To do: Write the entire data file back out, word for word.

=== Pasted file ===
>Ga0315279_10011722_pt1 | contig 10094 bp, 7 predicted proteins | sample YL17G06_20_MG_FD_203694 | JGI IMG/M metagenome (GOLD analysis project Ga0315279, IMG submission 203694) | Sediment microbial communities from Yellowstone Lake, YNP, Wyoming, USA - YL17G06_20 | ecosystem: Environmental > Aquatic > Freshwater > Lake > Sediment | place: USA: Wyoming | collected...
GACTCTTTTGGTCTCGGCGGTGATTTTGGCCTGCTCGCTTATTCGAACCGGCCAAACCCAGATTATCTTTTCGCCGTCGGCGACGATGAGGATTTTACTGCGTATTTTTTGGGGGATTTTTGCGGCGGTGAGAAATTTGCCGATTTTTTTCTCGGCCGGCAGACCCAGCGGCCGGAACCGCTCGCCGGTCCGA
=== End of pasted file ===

>Ga0315279_10011722_pt1 | contig 10094 bp, 7 predicted proteins | sample YL17G06_20_MG_FD_203694 | JGI IMG/M metagenome (GOLD analysis project Ga0315279, IMG submission 203694) | Sediment microbial communities from Yellowstone Lake, YNP, Wyoming, USA - YL17G06_20 | ecosystem: Environmental > Aquatic > Freshwater > Lake > Sediment | place: USA: Wyoming | collected...
GACTCTTTTGGTCTCGGCGGTGATTTTGGCCTGCTCGCTTATTCGAACCGGCCAAACCCAGATTATCTTTTCGCCGTCGGCGACGATGAGGATTTTACTGCGTATTTTTTGGGGGATTTTTGCGGCGGTGAGAAATTTGCCGATTTTTTTCTCGGCCGGCAGACCCAGCGGCCGGAACCGCTCGCCGGTCCGA